Another point, the slide stop lever is very small and recessed in the frame. Shooting in matches I generally use my weak hand thumb to release the slide on slide lock reloads as it is faster. It is difficult to do on this gun. On the other hand this is SD/carry gun and the slide serrations provide an excellent grip for slingshot-ting the slide which is the preferred method in a stressful situation.
 

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The one I played with at the local gun shop didn't seem overly heavy to me. You should be able to swap out the mag release/spring to the standard FNS's though. I'd have to play around/shoot it though to get a good determination on whether or not I'd do that though (generally I like the mag release slightly extended/easy to hit)
 

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My trigger is similar if not identical to my FNS full size. It measures a consistent 5.5 lb. on my Lyman digital. Take up is smooth and relatively short, then you feel a well defined "wall" with a clean break and minimal over-travel. Reset is short for a striker fired gun, audible and tactile. It feels good when dry firing but seems to perform much better when putting live rounds downrange. It feels much lighter than 5.5 and with the smooth take up and abrupt wall staging the trigger is easy and very consistent. I ran this gun in practice after running my PPQ 5 inch competition gun and for drills out to around 10 yds the FNS C kept up with the 5" PPQ pretty well. As a SD/carry gun with 12+1 capacity it is statistically highly unlikely that you will need to reload. I plan to shoot it in the new Compact Carry Pistol division in IDPA which requires reloads on the clock thus my concern regarding the mag release.
Another point, the slide stop lever is very small and recessed in the frame. Shooting in matches I generally use my weak hand thumb to release the slide on slide lock reloads as it is faster. It is difficult to do on this gun. On the other hand this is SD/carry gun and the slide serrations provide an excellent grip for slingshot-ting the slide which is the preferred method in a stressful situation.
And what if you would have gotten a 7.7 lb. trigger? I just don't like the idea that they can't tell you a more accurate poundage. I called FN and they told me that was correct poundage they list and possible could get a 7.7 lb. they couldn't say for sure. They said the poundage was according to military specs. I told them I was a civilian( he thought I was a smart ass) and would want a trigger closer to or 5.5 and not 7.7 He did tell me that if the trigger poundage was more than 7.7 or less than 5.5 they would want to hear from me. I told him I wasn't getting one so they wouldn't be hearing from me one way or the other. I really wanted the gun, that's why I called FN hoping you could order either a 5.5 lb. or 7.7 lb. trigger and not have a crap shoot on what you might get.The gun felt great in my hand the one I handled had a nice trigger pull but was sold the next day. I guess I'll wait for the LGS to get another one in and go check the trigger first before buying. Maybe someone will come up with a fix or mod. for the magazine release like dremel some of the poly away around it so it is easier to push in or after market release or weld on top of release to make it longer.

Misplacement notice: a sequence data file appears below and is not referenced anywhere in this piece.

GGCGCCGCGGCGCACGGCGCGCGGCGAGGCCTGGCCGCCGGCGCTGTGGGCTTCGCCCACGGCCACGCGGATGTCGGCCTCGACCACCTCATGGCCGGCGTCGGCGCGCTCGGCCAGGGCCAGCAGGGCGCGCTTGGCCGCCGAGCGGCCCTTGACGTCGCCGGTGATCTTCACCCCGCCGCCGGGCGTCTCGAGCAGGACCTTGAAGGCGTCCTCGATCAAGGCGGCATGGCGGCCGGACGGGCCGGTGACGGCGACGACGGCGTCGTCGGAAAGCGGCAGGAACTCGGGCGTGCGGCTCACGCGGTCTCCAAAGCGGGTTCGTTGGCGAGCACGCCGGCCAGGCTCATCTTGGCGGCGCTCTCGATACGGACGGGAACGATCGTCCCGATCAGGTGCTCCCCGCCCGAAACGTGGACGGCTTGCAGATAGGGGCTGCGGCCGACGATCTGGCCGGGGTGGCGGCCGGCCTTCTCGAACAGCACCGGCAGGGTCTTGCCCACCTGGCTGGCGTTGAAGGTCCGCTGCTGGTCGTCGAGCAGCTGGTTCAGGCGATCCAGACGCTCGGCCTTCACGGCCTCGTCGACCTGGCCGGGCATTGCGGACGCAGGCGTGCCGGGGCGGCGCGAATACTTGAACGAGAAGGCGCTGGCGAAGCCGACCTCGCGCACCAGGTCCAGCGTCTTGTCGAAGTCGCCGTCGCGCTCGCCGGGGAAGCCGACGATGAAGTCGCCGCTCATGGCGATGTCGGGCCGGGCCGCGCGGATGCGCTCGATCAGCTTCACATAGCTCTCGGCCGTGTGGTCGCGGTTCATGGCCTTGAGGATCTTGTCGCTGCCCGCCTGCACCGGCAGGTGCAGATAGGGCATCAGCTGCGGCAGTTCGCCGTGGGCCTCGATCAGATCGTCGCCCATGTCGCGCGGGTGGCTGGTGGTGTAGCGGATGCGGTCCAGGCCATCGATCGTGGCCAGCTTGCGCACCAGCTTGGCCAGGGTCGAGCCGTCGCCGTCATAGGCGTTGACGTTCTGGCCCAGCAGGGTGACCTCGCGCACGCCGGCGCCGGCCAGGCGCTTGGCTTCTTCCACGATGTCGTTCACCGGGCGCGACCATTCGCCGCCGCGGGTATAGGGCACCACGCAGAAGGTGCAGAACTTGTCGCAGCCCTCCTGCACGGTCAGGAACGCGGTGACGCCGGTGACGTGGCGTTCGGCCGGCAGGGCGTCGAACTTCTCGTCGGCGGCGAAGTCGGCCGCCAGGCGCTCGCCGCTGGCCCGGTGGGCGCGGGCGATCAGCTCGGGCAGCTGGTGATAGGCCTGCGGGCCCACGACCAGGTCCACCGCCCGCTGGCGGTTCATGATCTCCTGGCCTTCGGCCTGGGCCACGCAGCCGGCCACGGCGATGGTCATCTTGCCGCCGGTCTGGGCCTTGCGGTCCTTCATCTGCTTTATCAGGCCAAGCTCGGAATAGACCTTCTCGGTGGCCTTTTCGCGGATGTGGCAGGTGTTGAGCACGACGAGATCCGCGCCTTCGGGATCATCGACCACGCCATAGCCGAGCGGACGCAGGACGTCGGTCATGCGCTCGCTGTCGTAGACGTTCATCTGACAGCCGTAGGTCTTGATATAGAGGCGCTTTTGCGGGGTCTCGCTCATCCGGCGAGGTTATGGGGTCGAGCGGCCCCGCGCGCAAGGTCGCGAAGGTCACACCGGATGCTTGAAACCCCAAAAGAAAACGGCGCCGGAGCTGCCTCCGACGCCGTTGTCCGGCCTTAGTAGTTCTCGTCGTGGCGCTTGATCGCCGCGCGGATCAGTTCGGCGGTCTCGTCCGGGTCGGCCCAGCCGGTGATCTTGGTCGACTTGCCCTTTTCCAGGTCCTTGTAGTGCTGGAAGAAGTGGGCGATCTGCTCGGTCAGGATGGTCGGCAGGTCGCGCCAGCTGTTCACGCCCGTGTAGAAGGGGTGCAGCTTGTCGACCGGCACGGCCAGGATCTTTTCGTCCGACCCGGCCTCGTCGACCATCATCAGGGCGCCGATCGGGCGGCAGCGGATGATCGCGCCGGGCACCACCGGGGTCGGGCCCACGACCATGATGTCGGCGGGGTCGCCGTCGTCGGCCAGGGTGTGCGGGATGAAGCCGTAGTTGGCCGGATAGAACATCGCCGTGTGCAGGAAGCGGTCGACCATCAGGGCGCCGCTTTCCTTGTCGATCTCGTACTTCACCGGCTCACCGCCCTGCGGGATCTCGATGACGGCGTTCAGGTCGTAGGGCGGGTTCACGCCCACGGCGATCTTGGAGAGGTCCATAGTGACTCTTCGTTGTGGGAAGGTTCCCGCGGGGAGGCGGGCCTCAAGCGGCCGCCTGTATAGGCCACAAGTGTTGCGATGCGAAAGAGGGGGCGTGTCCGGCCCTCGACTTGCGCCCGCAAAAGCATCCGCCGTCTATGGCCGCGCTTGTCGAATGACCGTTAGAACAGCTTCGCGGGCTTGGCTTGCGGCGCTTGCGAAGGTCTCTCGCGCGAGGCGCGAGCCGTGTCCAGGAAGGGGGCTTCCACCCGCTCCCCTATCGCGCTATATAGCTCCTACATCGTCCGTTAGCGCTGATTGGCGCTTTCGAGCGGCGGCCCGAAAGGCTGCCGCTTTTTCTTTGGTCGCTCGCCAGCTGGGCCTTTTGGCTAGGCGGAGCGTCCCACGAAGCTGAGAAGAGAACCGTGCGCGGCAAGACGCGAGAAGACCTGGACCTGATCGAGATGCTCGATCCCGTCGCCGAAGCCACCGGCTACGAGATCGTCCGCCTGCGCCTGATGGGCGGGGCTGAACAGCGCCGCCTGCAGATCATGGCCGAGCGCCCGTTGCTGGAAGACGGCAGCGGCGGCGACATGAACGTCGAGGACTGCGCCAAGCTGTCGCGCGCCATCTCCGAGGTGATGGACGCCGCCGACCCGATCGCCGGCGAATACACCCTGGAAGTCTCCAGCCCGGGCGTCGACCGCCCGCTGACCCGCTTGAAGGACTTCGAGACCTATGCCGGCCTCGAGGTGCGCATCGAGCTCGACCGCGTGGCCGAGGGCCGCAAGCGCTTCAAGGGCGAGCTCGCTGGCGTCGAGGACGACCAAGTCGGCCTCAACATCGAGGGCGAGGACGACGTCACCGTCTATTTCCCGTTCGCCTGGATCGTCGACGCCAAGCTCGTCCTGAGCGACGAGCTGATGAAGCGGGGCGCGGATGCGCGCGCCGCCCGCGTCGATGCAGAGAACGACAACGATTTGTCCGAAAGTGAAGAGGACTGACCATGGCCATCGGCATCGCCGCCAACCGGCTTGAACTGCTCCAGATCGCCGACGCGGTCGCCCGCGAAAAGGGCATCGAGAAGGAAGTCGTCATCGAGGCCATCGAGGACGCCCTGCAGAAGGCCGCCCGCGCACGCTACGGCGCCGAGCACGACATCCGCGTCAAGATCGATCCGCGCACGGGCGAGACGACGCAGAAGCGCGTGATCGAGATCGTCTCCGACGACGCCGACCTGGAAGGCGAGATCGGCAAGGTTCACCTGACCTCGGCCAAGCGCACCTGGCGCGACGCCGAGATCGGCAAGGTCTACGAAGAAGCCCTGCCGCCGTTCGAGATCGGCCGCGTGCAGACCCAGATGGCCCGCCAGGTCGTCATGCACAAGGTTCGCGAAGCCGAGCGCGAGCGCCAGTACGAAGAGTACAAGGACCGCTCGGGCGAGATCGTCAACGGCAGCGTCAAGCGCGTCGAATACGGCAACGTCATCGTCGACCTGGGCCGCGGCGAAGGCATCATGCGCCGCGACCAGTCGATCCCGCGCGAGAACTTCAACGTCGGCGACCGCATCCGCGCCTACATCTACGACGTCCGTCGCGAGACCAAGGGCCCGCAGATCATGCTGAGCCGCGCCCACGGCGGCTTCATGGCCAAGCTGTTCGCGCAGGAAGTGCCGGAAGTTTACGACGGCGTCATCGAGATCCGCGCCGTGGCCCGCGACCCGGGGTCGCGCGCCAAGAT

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Discussion Starter · #6 ·
FNS C trigger

And what if you would have gotten a 7.7 lb. trigger? I just don't like the idea that they can't tell you a more accurate poundage. I called FN and they told me that was correct poundage they list and possible could get a 7.7 lb. they couldn't say for sure. They said the poundage was according to military specs. I told them I was a civilian( he thought I was a smart ass) and would want a trigger closer to or 5.5 and not 7.7 He did tell me that if the trigger poundage was more than 7.7 or less than 5.5 they would want to hear from me. I told him I wasn't getting one so they wouldn't be hearing from me one way or the other. I really wanted the gun, that's why I called FN hoping you could order either a 5.5 lb. or 7.7 lb. trigger and not have a crap shoot on what you might get.The gun felt great in my hand the one I handled had a nice trigger pull but was sold the next day. I guess I'll wait for the LGS to get another one in and go check the trigger first before buying. Maybe someone will come up with a fix or mod. for the magazine release like dremel some of the poly away around it so it is easier to push in or after market release or weld on top of release to make it longer.[/QUOTE

FN is not going to win any awards for the attitude of their customer service reps. It is a nice trigger. You really have to put some rounds down range to appreciate it. 7 lbs is not outrageous for a carry gun particularly one without an external safety. I could live with a 7 lb but like the 5 a lot better. A shooting buddy reminded me they have to build these guns to the lowest common denominator.... think of some of the people with limited experience/ability/common sense who are who are getting a CHL and buying guns these days. Mine has an external safety which does not bother me as I am a 1911 guy. I thought about the dremel option. The trigger finger release works well for me. It appears to have independent springs depending on whether you use the left or right release button. The right side spring seems to be better that the left. Both the left and right have gotten better doing repetitive reload drills with dummy rounds. I am going to carry it for a few weeks and shoot it in CCP division in a couple of IDPA matches.
 

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I haven't checked mine other than using it and it is a much smoother and "lighter" pull than my XD-s 45 that had a 6lb trigger pull. I don't know for sure if its lighter but it sure feels like it.
 

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I have the compact too, and I really hate the mag release too, I also got a bad trigger too. Now its not all bad, I love how the gun feels and carries. The other big thing is I put Trijicon HD night sights on mine, it took 3 sets to get them on(the front broke twice, now I known this is ill fitment no Trijicons part) and was very frustrating. I like the gun just wished a few things where different.